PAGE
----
FBI Informant Halper in Jan. 2017: ‘I Don’t Think Flynn’s Going to Be Around Long’

August 10, 2020 Updated: August 11, 2020

Stefan Halper, the Cambridge professor who allegedly told the FBI a false story to dirty up then-Trump adviser Michael Flynn, seemed keenly aware of Flynn’s impending downfall in January 2017, according to a recently released recording.

Halper predicted Flynn’s departure from the position of President Donald Trump’s national security adviser just two days before a leak of classified information set in motion a chain of events that cost the retired three-star Army general his job and continues to this day with Flynn’s turbulent legal saga.

Halper’s comments suggested insider knowledge of what was about to unfold, according to Cambridge Ph.D. candidate Steven Schrage, who recently released the recording of Halper that he said was made on Jan. 10, 2017, when Halper was supervising his doctoral work.

In the one-minute audio clip, it appears Halper was cautioning Schrage, former think tank national security scholar and congressional aide, against joining the National Security Council (NSC), which Flynn was slated to lead upon Trump’s inauguration.

“If you go in the NSC, you have to consider very carefully if you feel it’s appropriate for you to work for Flynn [crosstalk]. I don’t think Flynn’s going to be around long. I mean, that’s just my guess, but the way these things work, you inevitably find yourself at odds with someone—I mean, you always do, probably lots of people—and when your opponents, so-called enemies, when people oppose you are looking for ways of exerting pressure, they go to people they know you’re at odds with.

“And that’s how it builds and then eventually you get squeezed pretty hard. … But Flynn’s reaction to that is to blow up and get angry. He’s really [expletive], I mean [crosstalk], I don’t know where he goes from there, but that is his reaction. That’s why he’s so unsuitable.”

Halper’s comments came at a time when Flynn had already been hammered for months by negative media coverage that coincided with his joining the Trump team. None of it, however, rose to the point of dissuading Trump from appointing him to the NSC.

That changed, starting on Jan. 12, 2017, when The Washington Post ran a column by David Ignatius, which suggested that Flynn violated the Logan Act in his December 2016 calls with then Russian Ambassador to the United States Sergey Kislyak.

The Logan Act is a 1799 law that prohibits private citizens from conducting diplomacy with foreign nations without White House approval. Not only are there questions about its constitutionality, but the law has never been applied to the incoming administration of a president-elect. In fact, nobody has ever been successfully prosecuted under it.

Based on documents released over the past several months, the FBI was investigating Flynn in 2016 for supposed links to Russia as part of a wide-ranging probe into alleged Trump–Russia collusion.

But agents came up empty-handed and, on Jan. 4, 2017, drafted a memo to close the Flynn case.

FBI top brass intervened at the last minute to keep the case open as they “considered opening a new criminal investigation based solely on a potential violation of the Logan Act” by Flynn, the DOJ said in a May 6 court document (pdf).

Even though the Department of Justice (DOJ) made clear to the FBI that a Logan Act violation wouldn’t fly in court, the bureau kept the case open and even sent agents to the White House to interview Flynn without notifying White House counsel or the DOJ.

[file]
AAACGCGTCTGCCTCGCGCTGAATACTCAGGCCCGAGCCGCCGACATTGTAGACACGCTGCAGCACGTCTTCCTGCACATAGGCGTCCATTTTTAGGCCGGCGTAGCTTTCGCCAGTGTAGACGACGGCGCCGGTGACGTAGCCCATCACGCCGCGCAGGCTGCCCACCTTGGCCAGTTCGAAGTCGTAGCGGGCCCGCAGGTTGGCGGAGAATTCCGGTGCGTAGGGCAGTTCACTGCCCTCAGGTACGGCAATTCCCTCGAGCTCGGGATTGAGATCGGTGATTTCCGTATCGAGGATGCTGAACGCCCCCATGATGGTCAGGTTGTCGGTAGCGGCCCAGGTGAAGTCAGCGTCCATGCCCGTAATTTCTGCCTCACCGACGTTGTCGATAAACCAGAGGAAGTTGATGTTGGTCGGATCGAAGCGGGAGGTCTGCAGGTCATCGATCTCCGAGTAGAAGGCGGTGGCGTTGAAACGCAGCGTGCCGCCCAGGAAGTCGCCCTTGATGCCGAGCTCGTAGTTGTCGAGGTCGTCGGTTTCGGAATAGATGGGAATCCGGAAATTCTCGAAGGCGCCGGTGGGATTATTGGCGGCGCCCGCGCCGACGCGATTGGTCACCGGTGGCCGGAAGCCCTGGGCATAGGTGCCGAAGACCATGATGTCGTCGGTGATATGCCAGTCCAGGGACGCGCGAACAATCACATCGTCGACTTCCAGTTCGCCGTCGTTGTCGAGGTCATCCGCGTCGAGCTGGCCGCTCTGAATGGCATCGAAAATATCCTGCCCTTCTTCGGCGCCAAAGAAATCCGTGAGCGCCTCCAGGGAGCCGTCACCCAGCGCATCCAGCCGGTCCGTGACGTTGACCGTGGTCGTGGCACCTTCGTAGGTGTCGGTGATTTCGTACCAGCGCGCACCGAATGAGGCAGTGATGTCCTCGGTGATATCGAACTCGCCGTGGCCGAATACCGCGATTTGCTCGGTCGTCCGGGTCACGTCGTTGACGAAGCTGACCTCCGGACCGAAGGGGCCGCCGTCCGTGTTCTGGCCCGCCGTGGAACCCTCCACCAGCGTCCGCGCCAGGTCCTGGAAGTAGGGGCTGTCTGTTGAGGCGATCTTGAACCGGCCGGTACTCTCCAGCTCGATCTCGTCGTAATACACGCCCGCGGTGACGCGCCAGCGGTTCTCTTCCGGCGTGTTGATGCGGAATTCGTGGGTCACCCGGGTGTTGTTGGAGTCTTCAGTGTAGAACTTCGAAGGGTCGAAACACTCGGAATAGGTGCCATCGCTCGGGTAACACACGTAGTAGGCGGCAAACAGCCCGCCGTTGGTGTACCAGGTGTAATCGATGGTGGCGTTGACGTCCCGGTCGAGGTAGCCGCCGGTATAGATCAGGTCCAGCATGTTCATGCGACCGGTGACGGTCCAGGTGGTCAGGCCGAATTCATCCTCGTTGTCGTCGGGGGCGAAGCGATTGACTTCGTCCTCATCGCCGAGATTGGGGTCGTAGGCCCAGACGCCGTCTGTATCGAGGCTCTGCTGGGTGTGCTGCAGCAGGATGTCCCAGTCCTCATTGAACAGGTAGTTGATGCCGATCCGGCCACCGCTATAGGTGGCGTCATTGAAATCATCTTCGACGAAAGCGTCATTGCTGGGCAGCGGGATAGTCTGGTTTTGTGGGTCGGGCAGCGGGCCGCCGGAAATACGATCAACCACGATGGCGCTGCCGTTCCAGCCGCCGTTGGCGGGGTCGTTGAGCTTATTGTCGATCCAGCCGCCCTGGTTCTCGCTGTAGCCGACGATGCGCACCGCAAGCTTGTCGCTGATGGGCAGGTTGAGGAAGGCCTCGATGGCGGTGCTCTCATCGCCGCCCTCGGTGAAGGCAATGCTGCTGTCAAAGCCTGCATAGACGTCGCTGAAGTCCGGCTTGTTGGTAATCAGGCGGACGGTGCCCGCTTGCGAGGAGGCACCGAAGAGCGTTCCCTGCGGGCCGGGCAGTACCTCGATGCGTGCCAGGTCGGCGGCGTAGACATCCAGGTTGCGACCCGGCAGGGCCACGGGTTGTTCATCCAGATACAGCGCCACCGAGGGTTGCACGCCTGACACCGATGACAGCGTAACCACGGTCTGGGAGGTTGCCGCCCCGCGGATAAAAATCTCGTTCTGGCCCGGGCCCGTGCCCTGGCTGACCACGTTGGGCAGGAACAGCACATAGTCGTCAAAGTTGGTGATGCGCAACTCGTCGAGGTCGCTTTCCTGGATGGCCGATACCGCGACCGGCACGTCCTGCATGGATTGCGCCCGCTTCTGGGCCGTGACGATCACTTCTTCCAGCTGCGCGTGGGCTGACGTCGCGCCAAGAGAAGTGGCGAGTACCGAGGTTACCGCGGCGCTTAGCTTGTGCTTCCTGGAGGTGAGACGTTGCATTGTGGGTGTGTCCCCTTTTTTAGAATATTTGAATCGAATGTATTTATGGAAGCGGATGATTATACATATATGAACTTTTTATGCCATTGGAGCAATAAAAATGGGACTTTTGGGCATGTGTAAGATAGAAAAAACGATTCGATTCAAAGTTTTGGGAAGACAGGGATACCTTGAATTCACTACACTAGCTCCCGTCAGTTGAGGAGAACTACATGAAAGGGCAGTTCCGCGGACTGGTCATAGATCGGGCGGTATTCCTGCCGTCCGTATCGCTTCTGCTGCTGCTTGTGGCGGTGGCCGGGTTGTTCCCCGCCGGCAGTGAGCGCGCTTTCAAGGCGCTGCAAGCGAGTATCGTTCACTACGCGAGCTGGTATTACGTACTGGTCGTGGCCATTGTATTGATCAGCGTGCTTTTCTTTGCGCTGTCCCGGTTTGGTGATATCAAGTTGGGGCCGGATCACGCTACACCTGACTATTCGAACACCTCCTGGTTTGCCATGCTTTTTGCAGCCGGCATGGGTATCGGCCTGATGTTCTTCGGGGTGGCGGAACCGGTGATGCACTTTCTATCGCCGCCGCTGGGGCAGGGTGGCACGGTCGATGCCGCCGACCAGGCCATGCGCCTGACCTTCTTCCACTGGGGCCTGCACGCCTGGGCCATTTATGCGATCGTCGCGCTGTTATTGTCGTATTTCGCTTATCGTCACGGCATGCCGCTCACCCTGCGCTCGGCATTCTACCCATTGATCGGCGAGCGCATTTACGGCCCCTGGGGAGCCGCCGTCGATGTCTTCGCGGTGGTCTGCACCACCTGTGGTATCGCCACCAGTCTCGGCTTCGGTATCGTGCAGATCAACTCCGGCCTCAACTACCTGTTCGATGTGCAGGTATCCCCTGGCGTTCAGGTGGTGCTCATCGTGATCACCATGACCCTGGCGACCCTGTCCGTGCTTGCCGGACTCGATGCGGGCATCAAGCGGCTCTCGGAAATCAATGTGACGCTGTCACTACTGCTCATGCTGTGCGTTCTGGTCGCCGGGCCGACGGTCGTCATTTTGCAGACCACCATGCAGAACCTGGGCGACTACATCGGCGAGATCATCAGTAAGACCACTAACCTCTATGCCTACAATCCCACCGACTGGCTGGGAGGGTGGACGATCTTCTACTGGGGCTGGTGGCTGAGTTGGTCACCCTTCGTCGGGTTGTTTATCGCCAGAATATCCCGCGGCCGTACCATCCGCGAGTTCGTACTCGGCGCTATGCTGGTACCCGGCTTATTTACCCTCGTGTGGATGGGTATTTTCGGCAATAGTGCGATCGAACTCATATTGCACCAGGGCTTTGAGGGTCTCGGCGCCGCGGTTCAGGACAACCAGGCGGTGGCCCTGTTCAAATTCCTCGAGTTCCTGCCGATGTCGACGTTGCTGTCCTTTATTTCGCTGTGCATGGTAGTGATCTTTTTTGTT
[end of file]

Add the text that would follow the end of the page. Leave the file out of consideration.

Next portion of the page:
Flynn at first didn’t accurately portray his calls with Kislyak to the Trump team, which led to the incoming Vice President Mike Pence providing inaccurate information during an interview. That’s why Flynn was fired in February 2017, Trump said.

His firing came after DOJ officials informed the administration that Flynn also portrayed the calls inaccurately during the FBI interview.

Around the same time, anonymous sources were spreading stories to the media alleging Flynn had an affair with a suspicious Russian woman. The woman was a Cambridge scholar of Russian origin named Svetlana Lokhova, who denied the claim and accused Halper of spreading the false story. She said she had met Flynn just once, at a 2014 formal dinner organized by the Cambridge Intelligence Seminar, which was at the time co-convened by Halper.

The tale was also passed to the FBI by one of its “established” informants, one FBI document says. The name of the informant was redacted. Halper had been a longtime informant for the bureau.

It isn’t clear why Schrage is releasing the Halper tape now. While he told Fox News he found it a few weeks ago, in a recent article, he said he had been recording his sessions with Halper since 2015 and that he was looking into Halper’s role in the Russia investigation since 2018.

Attempts by The Epoch Times to reach Schrage for comment were unsuccessful.

Flynn, who headed the Defense Intelligence Agency during the Obama administration, eventually pleaded guilty in December 2017 to lying to the FBI. In January, he moved to withdraw the plea, saying he was misled and pressured into it.

In May, the DOJ moved to dismiss the case after a review uncovered documents suggesting the FBI questioned Flynn solely to elicit false statements from him, rather than for a legitimate investigative purpose.

District Judge Emmet Sullivan, who presides over the case, has refused to accept the dismissal and appointed former Judge John Gleeson to argue against the dismissal. Flynn’s lawyers, led by former federal prosecutor Sidney Powell, are trying to get the District of Columbia appeals court to make Sullivan accept the dismissal. A hearing in the case was scheduled for Aug. 11.

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